Leopards fighting in the Greater Kruger
Luke Street | A Week In Pictures
What an incredible year it has been at Tanda Tula Safari Camp.A year that definitely came with a change of pace for Britt and I. It has now been a full year since we moved into management, a move that has come with some huge learning curves, amazing growth and awesome memories.
Of course, this has also meant that I wasn’t able to pick up my cameras as much as I have been used to in the past. None the less, I have still been able to witness and photograph some life changing scenes and keep up with the stories of the Timbavati Private Nature Reserveand all the wildlife that inhabit it.
The start of the year saw me capturing an image that I had dreamed of for the longest time, a full-grown rhino bull running straight towards my lens. This image has garnered a lot success for me as a photographer. It has been shared many times and has been published by a few publications to date. To put it into perspective, that image reached over 9000 likes on Instagram (I usually get 300 likes on my images if I am lucky!). It has been amusing to read the comments that have come in across social media. Many people seemed to think that this image was the last image I ever took! Aaah, the power of zoom lenses. An image I will definitely treasure forever.
The tone for the rest of the year was set from there on out and we continuously received amazing sightings. One of my personal favourites from the year, is that of the lion cub walking towards my vehicle, with its mother laying down in the background just casually keeping an eye on him. I named this image “Your mother always has your back”. It was this image that got picked up and shared by BBC Earth, a very proud moment for me indeed.
Wildlife photography is such a rewarding facet of photography. Some sightings require lightning fast reflexes and some just require a bit of luck. Whilst others require some painstaking perseverance, such as waiting for a terrapin’s head to emerge from a puddle of water while you lay flat on your belly or taking shot after shot in order to capture the perfect image of red billed queleas, fluttering around at the speed of sound. Bush babies creeping around in the canopies of trees also presented some challenges.
The story, unfortunately, doesn’t always take a positive route. Sadly, this year we said goodbye to the famous leopardess, Marula, a leopard that was loved by guides, trackers and guests alike. I saw it only fitting that she be represented here by of one of my favourite images of her sitting in none other than a Marula tree. Farewell Marula, your legacy lives on.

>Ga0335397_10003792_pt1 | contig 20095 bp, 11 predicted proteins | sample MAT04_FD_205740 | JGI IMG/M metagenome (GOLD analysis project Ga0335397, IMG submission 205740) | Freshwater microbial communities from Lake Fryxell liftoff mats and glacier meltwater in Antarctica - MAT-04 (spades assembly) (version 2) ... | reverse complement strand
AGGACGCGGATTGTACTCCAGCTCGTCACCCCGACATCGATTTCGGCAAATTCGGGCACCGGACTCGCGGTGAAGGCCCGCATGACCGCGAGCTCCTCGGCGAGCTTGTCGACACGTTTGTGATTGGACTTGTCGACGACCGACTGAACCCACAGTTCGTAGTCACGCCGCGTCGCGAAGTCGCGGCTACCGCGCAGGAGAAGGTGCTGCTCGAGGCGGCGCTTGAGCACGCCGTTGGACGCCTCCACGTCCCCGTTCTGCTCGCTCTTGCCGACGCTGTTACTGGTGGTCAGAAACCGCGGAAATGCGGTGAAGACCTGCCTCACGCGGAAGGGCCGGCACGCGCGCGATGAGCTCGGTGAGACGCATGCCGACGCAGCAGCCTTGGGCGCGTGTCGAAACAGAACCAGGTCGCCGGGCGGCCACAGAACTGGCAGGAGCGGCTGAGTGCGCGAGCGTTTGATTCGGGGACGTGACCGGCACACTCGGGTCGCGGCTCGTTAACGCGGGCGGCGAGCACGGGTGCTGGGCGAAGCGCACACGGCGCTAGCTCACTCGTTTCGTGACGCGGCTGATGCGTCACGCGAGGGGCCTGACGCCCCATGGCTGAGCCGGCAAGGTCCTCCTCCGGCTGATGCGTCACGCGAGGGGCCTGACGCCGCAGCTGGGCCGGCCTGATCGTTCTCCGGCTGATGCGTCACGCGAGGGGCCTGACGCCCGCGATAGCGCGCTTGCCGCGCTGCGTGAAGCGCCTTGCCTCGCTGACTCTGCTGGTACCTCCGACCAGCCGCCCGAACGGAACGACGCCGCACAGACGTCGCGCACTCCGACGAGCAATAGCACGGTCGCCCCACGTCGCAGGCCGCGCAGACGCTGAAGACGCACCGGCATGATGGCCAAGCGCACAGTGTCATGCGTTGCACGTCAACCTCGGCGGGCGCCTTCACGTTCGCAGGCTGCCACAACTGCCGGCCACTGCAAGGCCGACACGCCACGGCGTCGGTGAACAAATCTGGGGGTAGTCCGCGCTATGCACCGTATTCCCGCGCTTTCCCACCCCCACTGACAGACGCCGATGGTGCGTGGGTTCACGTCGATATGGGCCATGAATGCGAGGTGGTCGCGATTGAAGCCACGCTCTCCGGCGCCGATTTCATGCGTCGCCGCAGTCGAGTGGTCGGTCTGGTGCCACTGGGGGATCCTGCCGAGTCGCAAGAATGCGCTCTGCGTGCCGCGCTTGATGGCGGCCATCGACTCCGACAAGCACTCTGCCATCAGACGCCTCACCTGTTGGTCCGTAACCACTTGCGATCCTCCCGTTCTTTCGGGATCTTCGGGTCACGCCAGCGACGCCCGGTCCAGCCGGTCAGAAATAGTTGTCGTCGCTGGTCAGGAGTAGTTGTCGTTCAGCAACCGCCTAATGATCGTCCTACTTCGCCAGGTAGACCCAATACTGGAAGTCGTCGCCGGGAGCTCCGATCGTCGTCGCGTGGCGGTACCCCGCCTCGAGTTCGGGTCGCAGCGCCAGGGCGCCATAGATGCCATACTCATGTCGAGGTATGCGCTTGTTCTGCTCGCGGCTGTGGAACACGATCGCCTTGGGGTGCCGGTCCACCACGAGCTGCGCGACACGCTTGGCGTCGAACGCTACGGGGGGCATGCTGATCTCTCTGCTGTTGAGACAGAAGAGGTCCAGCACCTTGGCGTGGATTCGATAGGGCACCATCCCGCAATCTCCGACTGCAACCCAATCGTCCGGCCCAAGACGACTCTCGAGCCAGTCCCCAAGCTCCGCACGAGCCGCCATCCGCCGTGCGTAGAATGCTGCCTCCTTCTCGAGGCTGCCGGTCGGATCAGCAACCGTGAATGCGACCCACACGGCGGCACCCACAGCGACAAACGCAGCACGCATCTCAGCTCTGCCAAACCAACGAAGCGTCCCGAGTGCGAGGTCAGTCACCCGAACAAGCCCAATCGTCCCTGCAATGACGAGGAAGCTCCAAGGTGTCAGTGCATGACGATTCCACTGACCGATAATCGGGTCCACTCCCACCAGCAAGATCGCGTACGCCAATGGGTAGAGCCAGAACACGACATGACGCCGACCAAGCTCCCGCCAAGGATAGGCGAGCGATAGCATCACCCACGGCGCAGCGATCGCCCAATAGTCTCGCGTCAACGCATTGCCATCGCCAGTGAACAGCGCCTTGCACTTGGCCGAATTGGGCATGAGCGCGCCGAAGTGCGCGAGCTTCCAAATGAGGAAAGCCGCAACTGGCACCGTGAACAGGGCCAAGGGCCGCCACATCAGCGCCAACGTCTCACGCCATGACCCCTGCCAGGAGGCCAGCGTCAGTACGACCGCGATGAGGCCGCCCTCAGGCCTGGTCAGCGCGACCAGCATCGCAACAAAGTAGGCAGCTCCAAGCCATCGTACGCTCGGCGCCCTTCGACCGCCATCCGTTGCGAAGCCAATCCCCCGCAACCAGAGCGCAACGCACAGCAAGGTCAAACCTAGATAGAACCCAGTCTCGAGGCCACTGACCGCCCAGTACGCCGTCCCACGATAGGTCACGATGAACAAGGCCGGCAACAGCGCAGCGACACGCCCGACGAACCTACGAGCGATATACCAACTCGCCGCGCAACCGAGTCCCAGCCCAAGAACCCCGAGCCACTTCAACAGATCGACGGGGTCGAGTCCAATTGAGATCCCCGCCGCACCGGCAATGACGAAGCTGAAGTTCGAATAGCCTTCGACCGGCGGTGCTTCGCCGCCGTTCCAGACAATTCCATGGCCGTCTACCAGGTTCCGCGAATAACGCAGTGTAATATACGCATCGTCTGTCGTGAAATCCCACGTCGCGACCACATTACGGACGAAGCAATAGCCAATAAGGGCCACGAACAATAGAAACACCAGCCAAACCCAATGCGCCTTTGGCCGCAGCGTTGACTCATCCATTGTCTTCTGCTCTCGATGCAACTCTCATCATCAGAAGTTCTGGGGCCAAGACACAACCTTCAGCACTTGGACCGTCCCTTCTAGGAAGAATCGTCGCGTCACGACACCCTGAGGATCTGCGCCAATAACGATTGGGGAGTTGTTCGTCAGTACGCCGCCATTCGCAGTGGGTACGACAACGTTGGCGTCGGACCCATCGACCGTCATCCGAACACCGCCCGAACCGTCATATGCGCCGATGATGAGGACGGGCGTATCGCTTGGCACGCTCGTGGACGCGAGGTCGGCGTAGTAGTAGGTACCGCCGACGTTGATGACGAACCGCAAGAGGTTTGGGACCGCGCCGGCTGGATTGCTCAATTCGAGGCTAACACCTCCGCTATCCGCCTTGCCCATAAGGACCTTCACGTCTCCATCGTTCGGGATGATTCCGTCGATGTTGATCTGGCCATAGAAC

Another incredible photo for me, which also took a long time to capture, was the playful cheetah’s image! Trackers are an incredibly valuable part of what we do out here and, on this occasion, I owe this sighting whole heartedly (and many, many others) to Jack Ngomane. Jack has been my tracker since I started at Tanda Tula Safari Camp and this 4-year long relationship has led to a very strong bond between the two of us. Thank you, Jack, for another awesome year!
And just as the year started with a bang it ended with one – my very first leopard fight! This is not something witnessed very often and proved to be one of those moments where good tracking, lightning fast reflexes and also a heap of luck led me to a photo series that I will cherish forever. The one image I have included here of the sighting has been picked by two different wildlife artists and I just cannot wait to see how they use the reference image to produce their own take on the scene. This, for me at least, is one of the biggest honours that a wildlife photographer can achieve – someone actually wants to paint one of my images!
To all of you, past guests, future guests and fans of Tanda Tula and what we do here, thank you so much for the comments, the support, the shares, the likes and the memories in camp and out there in the bush. Have a wonderful festive season and have an absolutely excellent 2020!
Here’s to many more days out in Africa!
Until next time, happy snapping,
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Bookings can be held as provisional for up to 14 days, after which the booking is required to release or confirm. A 20% refundable deposit is required to confirm the booking.
Once confirmed with a 20% deposit, the booking is held on a status of ‘confirmed with refundable deposit’ until any of the following becomes true:
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Tanda Tula will allow postponement of a booking for up to 12 months, if travel is cancelled with a commitment fee or 60 days or less prior to arrival due to a WHO-recognised pandemic directly impacting the guests’ ability to travel (e.g. lockdown, no flights, guest not allowed to board a flight, guest falls ill due to a pandemic and unable to travel).
In the event of a WHO-recognised pandemic directly impacting the ability of Tanda Tula to meet its obligations with respect to the booking, all monies received, including the commitment fee, will be fully refunded (e.g. lockdown in RSA, government restrictions on trade).
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The Terms and Conditions are subject to change without notice.